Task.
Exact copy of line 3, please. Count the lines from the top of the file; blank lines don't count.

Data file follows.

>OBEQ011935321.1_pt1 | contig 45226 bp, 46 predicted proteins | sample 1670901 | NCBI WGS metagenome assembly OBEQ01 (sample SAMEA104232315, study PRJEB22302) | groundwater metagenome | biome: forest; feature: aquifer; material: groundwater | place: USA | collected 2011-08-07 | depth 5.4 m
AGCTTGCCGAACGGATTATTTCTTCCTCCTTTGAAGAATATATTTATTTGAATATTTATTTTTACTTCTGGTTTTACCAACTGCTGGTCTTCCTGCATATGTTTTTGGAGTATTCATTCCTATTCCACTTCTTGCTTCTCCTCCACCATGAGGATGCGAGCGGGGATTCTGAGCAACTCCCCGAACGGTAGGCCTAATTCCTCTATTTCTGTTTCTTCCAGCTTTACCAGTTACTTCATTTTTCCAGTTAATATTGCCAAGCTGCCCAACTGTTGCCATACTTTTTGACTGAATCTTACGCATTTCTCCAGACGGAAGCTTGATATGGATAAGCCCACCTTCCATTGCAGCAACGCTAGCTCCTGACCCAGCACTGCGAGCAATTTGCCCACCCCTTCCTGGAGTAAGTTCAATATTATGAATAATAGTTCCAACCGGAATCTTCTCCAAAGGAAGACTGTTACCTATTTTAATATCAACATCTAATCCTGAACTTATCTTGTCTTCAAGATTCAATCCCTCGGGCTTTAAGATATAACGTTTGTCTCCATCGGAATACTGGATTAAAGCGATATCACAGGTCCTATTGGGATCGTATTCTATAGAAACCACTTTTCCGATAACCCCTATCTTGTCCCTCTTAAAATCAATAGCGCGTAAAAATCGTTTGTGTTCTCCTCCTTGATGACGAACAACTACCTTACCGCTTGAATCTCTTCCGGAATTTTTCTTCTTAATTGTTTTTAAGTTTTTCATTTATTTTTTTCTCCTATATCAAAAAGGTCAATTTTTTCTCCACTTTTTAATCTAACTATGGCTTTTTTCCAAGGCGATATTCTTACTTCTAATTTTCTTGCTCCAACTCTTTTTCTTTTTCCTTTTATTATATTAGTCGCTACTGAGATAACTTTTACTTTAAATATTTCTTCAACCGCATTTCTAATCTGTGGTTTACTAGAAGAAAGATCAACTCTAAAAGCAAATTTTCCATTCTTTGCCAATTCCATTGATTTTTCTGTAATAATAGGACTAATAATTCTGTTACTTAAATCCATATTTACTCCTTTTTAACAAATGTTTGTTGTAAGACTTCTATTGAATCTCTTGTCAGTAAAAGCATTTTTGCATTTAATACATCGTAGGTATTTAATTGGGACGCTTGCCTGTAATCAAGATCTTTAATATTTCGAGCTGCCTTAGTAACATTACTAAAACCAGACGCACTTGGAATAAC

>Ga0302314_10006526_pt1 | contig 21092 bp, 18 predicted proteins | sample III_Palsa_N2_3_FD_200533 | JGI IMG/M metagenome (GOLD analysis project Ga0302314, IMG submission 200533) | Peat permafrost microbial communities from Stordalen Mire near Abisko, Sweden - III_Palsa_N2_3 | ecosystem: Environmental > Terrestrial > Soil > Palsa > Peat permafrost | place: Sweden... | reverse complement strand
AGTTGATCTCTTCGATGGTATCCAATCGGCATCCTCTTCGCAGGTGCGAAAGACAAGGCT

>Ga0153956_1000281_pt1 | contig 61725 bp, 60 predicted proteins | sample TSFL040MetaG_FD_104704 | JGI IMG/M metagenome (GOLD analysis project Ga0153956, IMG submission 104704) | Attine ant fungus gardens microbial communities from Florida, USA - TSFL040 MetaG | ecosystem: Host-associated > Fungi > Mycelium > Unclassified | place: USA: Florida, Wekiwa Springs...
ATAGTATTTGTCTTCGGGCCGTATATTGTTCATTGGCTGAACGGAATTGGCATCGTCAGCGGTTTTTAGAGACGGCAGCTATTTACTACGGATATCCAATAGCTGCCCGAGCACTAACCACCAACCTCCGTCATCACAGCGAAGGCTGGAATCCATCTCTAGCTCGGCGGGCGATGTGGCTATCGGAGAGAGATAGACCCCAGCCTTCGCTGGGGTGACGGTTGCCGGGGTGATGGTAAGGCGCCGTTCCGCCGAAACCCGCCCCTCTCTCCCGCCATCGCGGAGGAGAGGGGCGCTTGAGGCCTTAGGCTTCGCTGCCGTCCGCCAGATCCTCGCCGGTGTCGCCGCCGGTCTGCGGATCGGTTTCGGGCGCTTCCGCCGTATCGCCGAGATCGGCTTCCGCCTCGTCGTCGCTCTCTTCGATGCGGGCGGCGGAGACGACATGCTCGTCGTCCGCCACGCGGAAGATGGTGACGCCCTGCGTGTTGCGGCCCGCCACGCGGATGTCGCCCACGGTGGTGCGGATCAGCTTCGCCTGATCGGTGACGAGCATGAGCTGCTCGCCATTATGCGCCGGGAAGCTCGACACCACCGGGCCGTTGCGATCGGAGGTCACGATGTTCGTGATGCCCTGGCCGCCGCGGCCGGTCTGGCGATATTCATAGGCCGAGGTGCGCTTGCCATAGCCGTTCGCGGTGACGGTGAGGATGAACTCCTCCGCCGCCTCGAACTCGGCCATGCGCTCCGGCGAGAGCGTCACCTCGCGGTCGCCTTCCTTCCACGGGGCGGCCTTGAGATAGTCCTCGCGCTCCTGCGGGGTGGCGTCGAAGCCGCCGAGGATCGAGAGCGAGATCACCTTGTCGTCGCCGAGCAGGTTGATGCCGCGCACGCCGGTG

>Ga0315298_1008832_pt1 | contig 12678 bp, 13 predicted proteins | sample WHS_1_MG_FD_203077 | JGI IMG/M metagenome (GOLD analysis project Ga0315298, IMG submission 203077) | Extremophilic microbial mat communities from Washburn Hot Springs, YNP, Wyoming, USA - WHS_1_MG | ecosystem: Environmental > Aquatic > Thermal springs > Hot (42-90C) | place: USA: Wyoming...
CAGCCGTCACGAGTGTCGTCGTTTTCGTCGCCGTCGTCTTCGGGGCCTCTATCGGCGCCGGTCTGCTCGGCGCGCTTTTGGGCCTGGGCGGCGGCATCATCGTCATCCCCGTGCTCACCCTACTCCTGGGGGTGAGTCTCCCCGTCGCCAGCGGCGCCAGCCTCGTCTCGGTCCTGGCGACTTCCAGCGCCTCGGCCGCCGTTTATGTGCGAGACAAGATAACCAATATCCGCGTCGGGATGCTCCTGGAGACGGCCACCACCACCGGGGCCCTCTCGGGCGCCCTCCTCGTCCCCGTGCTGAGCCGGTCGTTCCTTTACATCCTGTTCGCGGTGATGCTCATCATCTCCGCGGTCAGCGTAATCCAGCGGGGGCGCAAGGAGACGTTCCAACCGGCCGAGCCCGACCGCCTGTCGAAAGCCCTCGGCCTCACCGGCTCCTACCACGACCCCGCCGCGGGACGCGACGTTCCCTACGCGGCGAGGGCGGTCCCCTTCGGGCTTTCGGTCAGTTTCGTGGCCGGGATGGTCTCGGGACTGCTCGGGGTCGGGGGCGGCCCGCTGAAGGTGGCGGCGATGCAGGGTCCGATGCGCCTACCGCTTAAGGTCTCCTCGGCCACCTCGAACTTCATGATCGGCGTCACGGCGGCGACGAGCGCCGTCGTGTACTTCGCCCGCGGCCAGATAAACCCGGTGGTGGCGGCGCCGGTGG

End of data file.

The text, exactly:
>Ga0302314_10006526_pt1 | contig 21092 bp, 18 predicted proteins | sample III_Palsa_N2_3_FD_200533 | JGI IMG/M metagenome (GOLD analysis project Ga0302314, IMG submission 200533) | Peat permafrost microbial communities from Stordalen Mire near Abisko, Sweden - III_Palsa_N2_3 | ecosystem: Environmental > Terrestrial > Soil > Palsa > Peat permafrost | place: Sweden... | reverse complement strand